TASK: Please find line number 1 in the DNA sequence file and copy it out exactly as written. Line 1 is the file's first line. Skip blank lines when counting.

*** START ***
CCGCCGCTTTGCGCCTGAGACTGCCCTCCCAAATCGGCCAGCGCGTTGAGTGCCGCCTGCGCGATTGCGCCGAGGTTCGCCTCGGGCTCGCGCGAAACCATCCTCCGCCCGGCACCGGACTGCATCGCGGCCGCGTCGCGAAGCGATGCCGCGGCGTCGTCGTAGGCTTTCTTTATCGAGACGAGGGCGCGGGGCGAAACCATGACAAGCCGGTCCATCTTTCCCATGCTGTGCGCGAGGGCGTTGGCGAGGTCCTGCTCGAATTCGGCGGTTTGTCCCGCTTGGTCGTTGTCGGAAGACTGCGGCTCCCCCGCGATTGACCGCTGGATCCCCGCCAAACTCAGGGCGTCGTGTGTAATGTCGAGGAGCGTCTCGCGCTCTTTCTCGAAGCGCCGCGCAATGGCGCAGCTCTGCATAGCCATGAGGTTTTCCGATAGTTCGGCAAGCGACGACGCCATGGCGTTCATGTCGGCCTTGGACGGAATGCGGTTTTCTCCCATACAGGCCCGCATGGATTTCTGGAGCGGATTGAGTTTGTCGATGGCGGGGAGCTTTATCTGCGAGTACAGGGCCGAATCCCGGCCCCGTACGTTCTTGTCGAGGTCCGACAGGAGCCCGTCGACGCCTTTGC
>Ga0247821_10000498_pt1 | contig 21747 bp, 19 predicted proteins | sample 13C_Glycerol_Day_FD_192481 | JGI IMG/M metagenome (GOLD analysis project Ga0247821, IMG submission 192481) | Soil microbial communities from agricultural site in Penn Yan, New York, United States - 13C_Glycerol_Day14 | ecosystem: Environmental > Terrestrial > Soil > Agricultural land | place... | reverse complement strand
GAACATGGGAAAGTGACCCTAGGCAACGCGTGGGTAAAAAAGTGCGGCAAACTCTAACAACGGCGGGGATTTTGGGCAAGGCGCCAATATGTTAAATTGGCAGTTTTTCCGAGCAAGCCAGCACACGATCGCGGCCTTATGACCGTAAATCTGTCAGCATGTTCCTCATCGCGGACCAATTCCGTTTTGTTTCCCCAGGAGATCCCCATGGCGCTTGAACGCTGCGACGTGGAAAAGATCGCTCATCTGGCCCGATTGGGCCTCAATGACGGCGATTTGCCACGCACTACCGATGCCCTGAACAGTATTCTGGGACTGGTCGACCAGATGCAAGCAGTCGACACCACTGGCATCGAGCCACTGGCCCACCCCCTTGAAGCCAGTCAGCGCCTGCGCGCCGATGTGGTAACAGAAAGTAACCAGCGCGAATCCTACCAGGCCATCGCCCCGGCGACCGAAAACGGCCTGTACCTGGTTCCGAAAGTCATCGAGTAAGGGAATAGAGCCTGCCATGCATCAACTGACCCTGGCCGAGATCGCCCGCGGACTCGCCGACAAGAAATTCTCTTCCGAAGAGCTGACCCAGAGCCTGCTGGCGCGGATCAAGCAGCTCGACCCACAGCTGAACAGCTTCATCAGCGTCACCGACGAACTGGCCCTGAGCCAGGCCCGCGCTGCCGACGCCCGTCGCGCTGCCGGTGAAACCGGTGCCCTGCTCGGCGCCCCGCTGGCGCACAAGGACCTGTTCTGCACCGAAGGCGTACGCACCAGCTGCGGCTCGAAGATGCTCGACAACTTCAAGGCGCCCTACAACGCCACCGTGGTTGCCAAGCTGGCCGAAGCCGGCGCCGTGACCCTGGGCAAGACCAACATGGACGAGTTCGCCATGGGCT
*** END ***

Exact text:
CCGCCGCTTTGCGCCTGAGACTGCCCTCCCAAATCGGCCAGCGCGTTGAGTGCCGCCTGCGCGATTGCGCCGAGGTTCGCCTCGGGCTCGCGCGAAACCATCCTCCGCCCGGCACCGGACTGCATCGCGGCCGCGTCGCGAAGCGATGCCGCGGCGTCGTCGTAGGCTTTCTTTATCGAGACGAGGGCGCGGGGCGAAACCATGACAAGCCGGTCCATCTTTCCCATGCTGTGCGCGAGGGCGTTGGCGAGGTCCTGCTCGAATTCGGCGGTTTGTCCCGCTTGGTCGTTGTCGGAAGACTGCGGCTCCCCCGCGATTGACCGCTGGATCCCCGCCAAACTCAGGGCGTCGTGTGTAATGTCGAGGAGCGTCTCGCGCTCTTTCTCGAAGCGCCGCGCAATGGCGCAGCTCTGCATAGCCATGAGGTTTTCCGATAGTTCGGCAAGCGACGACGCCATGGCGTTCATGTCGGCCTTGGACGGAATGCGGTTTTCTCCCATACAGGCCCGCATGGATTTCTGGAGCGGATTGAGTTTGTCGATGGCGGGGAGCTTTATCTGCGAGTACAGGGCCGAATCCCGGCCCCGTACGTTCTTGTCGAGGTCCGACAGGAGCCCGTCGACGCCTTTGC